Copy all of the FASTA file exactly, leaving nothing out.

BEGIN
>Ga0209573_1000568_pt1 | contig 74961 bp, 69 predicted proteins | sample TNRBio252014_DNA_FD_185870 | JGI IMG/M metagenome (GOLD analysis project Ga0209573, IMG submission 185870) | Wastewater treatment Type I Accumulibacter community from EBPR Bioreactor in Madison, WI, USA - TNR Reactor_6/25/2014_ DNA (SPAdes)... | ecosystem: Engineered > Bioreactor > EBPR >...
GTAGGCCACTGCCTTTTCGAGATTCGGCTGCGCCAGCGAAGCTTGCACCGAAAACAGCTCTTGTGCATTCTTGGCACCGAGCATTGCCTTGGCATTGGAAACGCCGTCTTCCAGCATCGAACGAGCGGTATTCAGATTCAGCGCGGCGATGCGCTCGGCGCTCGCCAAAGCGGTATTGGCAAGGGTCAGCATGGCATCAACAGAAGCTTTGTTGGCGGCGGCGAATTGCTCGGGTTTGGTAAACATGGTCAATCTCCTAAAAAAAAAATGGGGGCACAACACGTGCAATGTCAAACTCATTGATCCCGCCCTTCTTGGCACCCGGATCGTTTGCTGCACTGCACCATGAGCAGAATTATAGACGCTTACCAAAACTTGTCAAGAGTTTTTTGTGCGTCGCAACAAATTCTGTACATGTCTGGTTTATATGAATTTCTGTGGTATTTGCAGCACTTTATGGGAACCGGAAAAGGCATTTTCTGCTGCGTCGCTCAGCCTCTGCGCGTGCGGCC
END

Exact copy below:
>Ga0209573_1000568_pt1 | contig 74961 bp, 69 predicted proteins | sample TNRBio252014_DNA_FD_185870 | JGI IMG/M metagenome (GOLD analysis project Ga0209573, IMG submission 185870) | Wastewater treatment Type I Accumulibacter community from EBPR Bioreactor in Madison, WI, USA - TNR Reactor_6/25/2014_ DNA (SPAdes)... | ecosystem: Engineered > Bioreactor > EBPR >...
GTAGGCCACTGCCTTTTCGAGATTCGGCTGCGCCAGCGAAGCTTGCACCGAAAACAGCTCTTGTGCATTCTTGGCACCGAGCATTGCCTTGGCATTGGAAACGCCGTCTTCCAGCATCGAACGAGCGGTATTCAGATTCAGCGCGGCGATGCGCTCGGCGCTCGCCAAAGCGGTATTGGCAAGGGTCAGCATGGCATCAACAGAAGCTTTGTTGGCGGCGGCGAATTGCTCGGGTTTGGTAAACATGGTCAATCTCCTAAAAAAAAAATGGGGGCACAACACGTGCAATGTCAAACTCATTGATCCCGCCCTTCTTGGCACCCGGATCGTTTGCTGCACTGCACCATGAGCAGAATTATAGACGCTTACCAAAACTTGTCAAGAGTTTTTTGTGCGTCGCAACAAATTCTGTACATGTCTGGTTTATATGAATTTCTGTGGTATTTGCAGCACTTTATGGGAACCGGAAAAGGCATTTTCTGCTGCGTCGCTCAGCCTCTGCGCGTGCGGCC